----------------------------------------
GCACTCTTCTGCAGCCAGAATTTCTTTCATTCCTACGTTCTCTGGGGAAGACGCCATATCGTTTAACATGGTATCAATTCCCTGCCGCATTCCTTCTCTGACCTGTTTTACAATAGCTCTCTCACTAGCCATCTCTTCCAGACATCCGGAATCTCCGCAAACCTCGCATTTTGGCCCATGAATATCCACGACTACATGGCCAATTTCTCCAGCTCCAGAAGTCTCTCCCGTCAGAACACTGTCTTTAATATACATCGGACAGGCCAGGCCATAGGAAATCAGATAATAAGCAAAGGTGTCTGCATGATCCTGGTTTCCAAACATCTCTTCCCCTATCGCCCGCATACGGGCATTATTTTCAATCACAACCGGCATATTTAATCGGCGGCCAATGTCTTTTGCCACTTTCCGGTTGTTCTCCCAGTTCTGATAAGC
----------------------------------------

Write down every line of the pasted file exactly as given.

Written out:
GCACTCTTCTGCAGCCAGAATTTCTTTCATTCCTACGTTCTCTGGGGAAGACGCCATATCGTTTAACATGGTATCAATTCCCTGCCGCATTCCTTCTCTGACCTGTTTTACAATAGCTCTCTCACTAGCCATCTCTTCCAGACATCCGGAATCTCCGCAAACCTCGCATTTTGGCCCATGAATATCCACGACTACATGGCCAATTTCTCCAGCTCCAGAAGTCTCTCCCGTCAGAACACTGTCTTTAATATACATCGGACAGGCCAGGCCATAGGAAATCAGATAATAAGCAAAGGTGTCTGCATGATCCTGGTTTCCAAACATCTCTTCCCCTATCGCCCGCATACGGGCATTATTTTCAATCACAACCGGCATATTTAATCGGCGGCCAATGTCTTTTGCCACTTTCCGGTTGTTCTCCCAGTTCTGATAAGC